"I'm one with the Goddess
and open to Her Wisdom."
4th Day of the 7th Lunar Cycle
Ruled by Artemis
Lunar Tree Cycle ~ Duir/Oak
4th Day of the Celtic Tree Cycle ~ Duir/Oak
Moon Phase: Crescent phase - 3:48PM EDST
Moon rises: 9:17AM EDST
Moon sets: 11:34PM EDST
Moon in the Fixed Fire Sign
of Leo Blodeuwedd's Cycle of the Moon
Lunar Meditation: Peace and
concord among earth's nations.
Sun in Gemini
Sunrise: 5:49AM EDST
Sunset: 8:51PM EDST
Solar Question for the Day: "What
is preying on your mind?" Beltaine (Calan Mai) Quarter of the Year
June 15th, 2010
Crescent Moon - Keywords for the Crescent phase are: expansion, growth, struggle, and opportunity. It is the time in a lunar cycle that you gather the wisdom learned in the new phase and communicate your intention to move forward. Light a candle. Write or read an affirmation. LISTEN & ABSORB. Commit to your goal.
Today is Tiu's Day - the day of Activity and Physicality, Passion and Desire. There are minor magickal energies for spells/rites for job hunting. Go for it!
Recently I got the book "Incense: Crafting & Use of Magickal Scents" by Carl F. Neal. It has laying around for a while but this morning I picked it up to look through it find out some information for incense that comes in stick form. I became quite fascinated about learning all the different formats that incense can be made and burned in. Lately I've been into using loose materials (Herbal) for burning on charcoal blocks for my incense needs. But for a very long time I had been using the stick incense type. It just seemed easier and more available. But after reading about how some stick incense is made now a days I don't think I will be using them that much any more. Thought I would pass this information on for others to read and let them judge for themselves.
The type of stick incense I am referring to is often called 'dipped incense' and it is made on 'blanks'. A blank is an unscented stick or cone of incense. While there is a long history of dipped incense, in more recent times the quality of dipped incense has begun to be questioned. Originally blanks were made of sandalwood powder and a type of glue. They are basically an incense 'base' and 'binder' that are rolled and dried. Instead of using plant materials to scent the incense, the sticks are soaked in oils. As the incense burns, the burning oils supply the scent. This doesn't seem to be an issue regarding safety or health. The problems come in from the practice in use by commercial incense makers. Essential oils are not used in making dipped incense. (OK, there may be a very few incense makers out there that do use good quality essential oils but are mostly unknown) Synthetic fragrance oils are used instead. A great deal of dipped incense is more than likely being made with impure oils. In order to stretch their supplies of oils for scent, commercial incense makers and oil suppliers will add a so-called 'extender' to their oil. The most commonly used one is DPG, which is an abbreviation for 'dipropylene glycol methyl ether.' It is a chemical that add little scent so the oil can double or triple the amount of oil you have on hand. DPG is relatively harmless in its liquid state but may produce poisonous gas when burned! You don't want to be sitting in clouds of swirling poisonous gases in your incense smoke.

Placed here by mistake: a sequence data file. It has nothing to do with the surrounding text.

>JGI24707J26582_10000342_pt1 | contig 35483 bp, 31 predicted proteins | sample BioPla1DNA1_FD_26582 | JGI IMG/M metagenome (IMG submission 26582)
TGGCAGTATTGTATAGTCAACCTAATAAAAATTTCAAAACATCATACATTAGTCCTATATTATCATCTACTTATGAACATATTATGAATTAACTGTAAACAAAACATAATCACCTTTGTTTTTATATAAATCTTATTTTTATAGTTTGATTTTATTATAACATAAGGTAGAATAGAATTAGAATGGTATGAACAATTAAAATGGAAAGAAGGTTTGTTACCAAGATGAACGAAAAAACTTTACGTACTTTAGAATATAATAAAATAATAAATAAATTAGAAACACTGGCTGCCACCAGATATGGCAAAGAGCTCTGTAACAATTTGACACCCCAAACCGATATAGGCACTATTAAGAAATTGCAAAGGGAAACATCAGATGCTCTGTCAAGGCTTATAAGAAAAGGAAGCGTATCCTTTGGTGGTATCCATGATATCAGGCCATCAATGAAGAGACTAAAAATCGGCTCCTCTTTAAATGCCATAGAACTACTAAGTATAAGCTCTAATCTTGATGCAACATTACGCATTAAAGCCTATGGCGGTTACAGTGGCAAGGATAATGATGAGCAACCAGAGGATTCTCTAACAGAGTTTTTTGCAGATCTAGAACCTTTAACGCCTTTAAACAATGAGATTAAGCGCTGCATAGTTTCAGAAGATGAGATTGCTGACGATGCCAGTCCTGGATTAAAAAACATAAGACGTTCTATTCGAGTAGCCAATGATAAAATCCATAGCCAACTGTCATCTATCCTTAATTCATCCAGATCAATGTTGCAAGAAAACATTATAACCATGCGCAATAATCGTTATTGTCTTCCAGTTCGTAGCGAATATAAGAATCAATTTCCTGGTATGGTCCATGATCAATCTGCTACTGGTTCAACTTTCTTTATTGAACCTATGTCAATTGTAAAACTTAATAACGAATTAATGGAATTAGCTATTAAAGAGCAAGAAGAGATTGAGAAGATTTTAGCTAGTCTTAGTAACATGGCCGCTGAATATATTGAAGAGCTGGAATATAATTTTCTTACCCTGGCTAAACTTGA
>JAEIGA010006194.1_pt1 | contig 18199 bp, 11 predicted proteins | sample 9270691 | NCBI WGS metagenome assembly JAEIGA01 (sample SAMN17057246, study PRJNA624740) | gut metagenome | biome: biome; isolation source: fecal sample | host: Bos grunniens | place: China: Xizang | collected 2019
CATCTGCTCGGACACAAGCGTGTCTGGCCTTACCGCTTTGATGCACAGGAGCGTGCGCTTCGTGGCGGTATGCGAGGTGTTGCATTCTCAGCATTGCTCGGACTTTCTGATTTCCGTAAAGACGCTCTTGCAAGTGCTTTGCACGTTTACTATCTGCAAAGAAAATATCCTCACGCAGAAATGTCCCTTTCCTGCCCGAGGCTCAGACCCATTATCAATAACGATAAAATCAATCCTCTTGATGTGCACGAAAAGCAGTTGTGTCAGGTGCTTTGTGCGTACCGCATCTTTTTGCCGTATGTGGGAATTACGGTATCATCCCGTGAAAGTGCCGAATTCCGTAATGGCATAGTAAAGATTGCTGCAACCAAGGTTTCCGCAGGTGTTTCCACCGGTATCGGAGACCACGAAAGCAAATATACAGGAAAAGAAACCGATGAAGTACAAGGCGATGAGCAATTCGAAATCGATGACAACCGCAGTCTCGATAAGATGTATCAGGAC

Also incense blanks are not what they used to be. While blanks were once made from sandalwood or other appropriate woods, modern blanks are made using any wood powder at hand. Most blanks are made in countries with few or no regulations over them and might contain anything including saltpeter or unhealthy adhesives. Most of time there is no way that the incense maker and/or user will know what material might be in the blank. In fact you've brought blank incense sticks if you've ever used 'punk' to light fireworks - they are the exact same thing. Some experts have suggested that many incense blanks release dangerous chemicals themselves when burned (primarily formaldehyde), but there doesn't seem to be any formal research to confirm this. I'm we have all heard of people who complain that burning incense sticks makes them feel ill or gives them headaches. The chemicals released by burning low-quality incense might be the culprit. [The kit shown in this picture includes blanks, scented oils, and the harmful chemical DPG. Beware!]
Of course I don't want to give the impression that all dipped incense is a health hazard or is of lower quality. There are many dedicated incense dippers who would never intentionally cause harm. If dipped incense is made with a high-quality blank and only pure fragrance oils, it should present no danger whatsoever. It's simply impossible to know what quality dipped incense offers - even if you made it yourself.
Worse yet, the vast majority of dipped incense isn't made by dedicated individuals, but by foreign companies in the same nations that export blank incense to North America and Europe. They often manufacture their incense without regard to anything other than their profit margin. Although not universally true, you should definitely keep the hazards of dipped incense in mind any time you go shopping. Even 'rolled' incense that buy can contain dangerous chemicals since many incense makers still follow the poor practice of using saltpeter (potassium nitrate) and 'cut' the oils in their incense.
I am going to have other entries on incense this lunar cycle. Since this has become of interest to me, I feel that maybe it might be of interest to some my readers.
[excerpts from "Incense: Crafting & Use of Magickal Scents" by Carl F. Neal)